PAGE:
That the bodywork enclosing all of Chapman's innovative technology was similar in appearance to the Vanwall Grand Prix cars was no accident, as both cars had been sculpted by pioneer automotive aerodynamacist Frank Costin. As with many of Lotus's competition cars, the aluminium used to construct the bodywork was extremely thin and offered little in the way of support for the underlying chassis members. The car was extremely low and compact, with the bonnet barely reaching the same height as the tops of the front wheels, despite the smaller diameters used from the 1959 season onward. The driver sat in a slightly reclined position — nowhere near as extremely inclined as Chapman would later inflict upon his pilots but still unusual for its day — and behind the driver rose a stubby rear fin, incorporating the fuel tank.
Eight Lotus 16s were built in total.
The Lotus 16 had been intended for use from the beginning of the 1958 Formula One season. However, delays owing to the need to reposition the engine within the chassis meant that the first Lotus Formula One car was in fact a converted Lotus 12, which made Lotus's Grand Prix debut at the 1958 Monaco Grand Prix. The Lotus 16 finally saw light of day three Grands Prix later, at the 1958 French Grand Prix on 6 July. A single car was entered for this event, to be driven by works driver and sometime mechanic Graham Hill. The 16 did not perform well, posting the second slowest time in qualifying, only beating team-mate Cliff Allison's 12. Although the 16 was very aerodynamically efficient, thanks to Costin's bodywork, the high speed Reims-Gueux circuit did not favour the 16's rather under-powered 2 litre engine; Hill's car overheated on lap 19.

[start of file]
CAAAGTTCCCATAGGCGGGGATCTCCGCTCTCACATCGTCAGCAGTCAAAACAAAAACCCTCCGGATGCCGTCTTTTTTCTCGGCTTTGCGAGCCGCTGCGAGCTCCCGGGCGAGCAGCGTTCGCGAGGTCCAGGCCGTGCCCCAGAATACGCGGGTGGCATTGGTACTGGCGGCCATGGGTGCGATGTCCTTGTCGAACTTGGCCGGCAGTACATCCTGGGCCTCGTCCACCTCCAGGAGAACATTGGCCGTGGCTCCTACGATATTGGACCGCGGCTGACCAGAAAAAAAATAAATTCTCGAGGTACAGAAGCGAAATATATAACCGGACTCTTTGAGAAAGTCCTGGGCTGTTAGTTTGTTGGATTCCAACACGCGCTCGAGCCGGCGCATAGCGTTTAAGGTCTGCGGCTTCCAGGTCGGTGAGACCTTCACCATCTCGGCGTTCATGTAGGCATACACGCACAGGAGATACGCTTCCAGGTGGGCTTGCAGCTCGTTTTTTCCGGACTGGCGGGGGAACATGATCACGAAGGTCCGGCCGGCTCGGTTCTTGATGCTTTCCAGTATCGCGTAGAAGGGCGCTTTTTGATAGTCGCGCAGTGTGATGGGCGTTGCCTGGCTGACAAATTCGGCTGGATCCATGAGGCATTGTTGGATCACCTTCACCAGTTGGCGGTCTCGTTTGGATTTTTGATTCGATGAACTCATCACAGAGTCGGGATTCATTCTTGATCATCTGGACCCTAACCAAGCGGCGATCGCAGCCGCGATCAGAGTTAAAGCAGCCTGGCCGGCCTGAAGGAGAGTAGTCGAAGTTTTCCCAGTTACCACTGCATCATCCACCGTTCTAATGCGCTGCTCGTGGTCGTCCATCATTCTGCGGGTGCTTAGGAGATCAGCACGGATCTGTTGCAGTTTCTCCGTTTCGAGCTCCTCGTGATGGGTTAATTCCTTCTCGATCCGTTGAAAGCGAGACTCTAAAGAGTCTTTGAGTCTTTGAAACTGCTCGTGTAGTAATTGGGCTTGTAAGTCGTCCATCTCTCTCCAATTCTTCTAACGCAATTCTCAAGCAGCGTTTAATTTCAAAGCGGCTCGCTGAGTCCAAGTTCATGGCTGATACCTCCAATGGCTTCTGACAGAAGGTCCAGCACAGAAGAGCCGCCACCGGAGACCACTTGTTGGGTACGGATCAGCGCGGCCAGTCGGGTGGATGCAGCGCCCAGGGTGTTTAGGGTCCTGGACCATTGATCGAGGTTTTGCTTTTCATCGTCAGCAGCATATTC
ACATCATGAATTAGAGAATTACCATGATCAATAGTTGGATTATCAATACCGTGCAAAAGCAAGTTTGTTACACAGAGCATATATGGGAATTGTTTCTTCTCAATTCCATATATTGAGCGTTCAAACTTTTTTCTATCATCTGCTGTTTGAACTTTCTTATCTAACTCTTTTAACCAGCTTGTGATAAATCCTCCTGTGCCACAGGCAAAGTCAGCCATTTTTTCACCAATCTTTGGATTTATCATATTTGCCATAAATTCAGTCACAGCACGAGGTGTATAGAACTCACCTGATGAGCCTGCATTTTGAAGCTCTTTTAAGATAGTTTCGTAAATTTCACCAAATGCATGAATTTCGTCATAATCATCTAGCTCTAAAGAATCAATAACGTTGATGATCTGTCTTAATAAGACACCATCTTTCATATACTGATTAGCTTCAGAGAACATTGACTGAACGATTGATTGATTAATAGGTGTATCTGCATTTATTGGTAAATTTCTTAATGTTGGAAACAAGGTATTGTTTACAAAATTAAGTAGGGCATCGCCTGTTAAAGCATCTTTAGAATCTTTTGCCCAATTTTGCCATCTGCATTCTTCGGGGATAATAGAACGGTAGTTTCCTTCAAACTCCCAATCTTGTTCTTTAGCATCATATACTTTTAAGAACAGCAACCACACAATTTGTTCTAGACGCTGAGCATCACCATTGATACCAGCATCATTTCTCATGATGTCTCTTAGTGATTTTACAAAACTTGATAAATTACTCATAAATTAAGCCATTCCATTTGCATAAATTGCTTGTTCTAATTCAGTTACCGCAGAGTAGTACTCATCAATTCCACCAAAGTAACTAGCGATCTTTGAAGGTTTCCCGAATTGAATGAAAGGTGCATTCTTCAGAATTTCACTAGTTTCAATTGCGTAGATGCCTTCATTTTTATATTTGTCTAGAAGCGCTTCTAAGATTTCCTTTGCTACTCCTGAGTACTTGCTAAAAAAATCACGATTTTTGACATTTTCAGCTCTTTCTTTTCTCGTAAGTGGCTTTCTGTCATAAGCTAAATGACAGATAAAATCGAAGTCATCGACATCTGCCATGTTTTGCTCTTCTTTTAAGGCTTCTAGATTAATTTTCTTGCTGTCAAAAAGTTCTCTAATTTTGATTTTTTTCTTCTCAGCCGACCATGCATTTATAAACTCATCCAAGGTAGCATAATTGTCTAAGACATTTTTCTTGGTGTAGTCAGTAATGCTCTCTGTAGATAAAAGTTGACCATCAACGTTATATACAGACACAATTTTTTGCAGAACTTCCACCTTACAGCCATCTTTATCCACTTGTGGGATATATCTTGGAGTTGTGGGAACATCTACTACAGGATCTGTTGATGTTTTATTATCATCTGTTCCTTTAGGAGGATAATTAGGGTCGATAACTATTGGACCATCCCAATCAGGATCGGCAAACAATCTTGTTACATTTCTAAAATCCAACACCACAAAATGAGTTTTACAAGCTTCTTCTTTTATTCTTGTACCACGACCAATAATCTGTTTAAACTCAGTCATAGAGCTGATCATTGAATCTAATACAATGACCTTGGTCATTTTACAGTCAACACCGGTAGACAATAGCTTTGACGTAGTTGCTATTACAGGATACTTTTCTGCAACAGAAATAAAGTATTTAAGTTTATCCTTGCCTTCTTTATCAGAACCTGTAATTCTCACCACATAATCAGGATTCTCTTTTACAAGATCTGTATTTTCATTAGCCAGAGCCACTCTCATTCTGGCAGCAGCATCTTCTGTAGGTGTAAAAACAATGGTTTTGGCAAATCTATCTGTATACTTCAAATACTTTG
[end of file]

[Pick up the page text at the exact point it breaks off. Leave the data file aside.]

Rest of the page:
Lotus 16s were entered for all of the remaining rounds of the 1958 World Championship season, sometimes in Formula Two configuration, but they often failed to finish the race. Commonly this was due to engine overheating or associated failures, but failures of other mechanical systems were far from uncommon. Although Hill and Allison did manage to nurse the 16 to the finish on a few occasions, most often they had completed too few laps to justify an official finishing classification.
For the 1959 Formula One season the works cars were finally upgraded to the full 2.5 litre specification, and mechanical upgrades had been made to improve reliability. In addition to the works team, Lotus 16s had also been sold to a number of privateer entrants. As the season progressed the works cars were gradually developed still further, and their qualifying times began to fall. Reliability was still a major issue, however, and too often the cars again failed to complete a full race distance. Although regular works driver Hill failed to finish even a single race during the season, his team-mate Innes Ireland's car held together long enough to take five World Championship points, with fourth place in the Dutch Grand Prix and fifth in the season finale in the United States.
In the opening round of the 1960 Formula One season the works team fielded 16s for Alan Stacey and local driver Alberto Rodriguez Larreta, while team-leader Ireland was equipped with the new Lotus 18. Following yet another retirement and a non-points finish Team Lotus abandoned the 16 entirely, in favour of the new model. However, with sponsorship from Robert Bodle Ltd., David Piper entered a lone 16 for the 1960 French and British Grands Prix, but again the car failed to trouble the Championship scorers.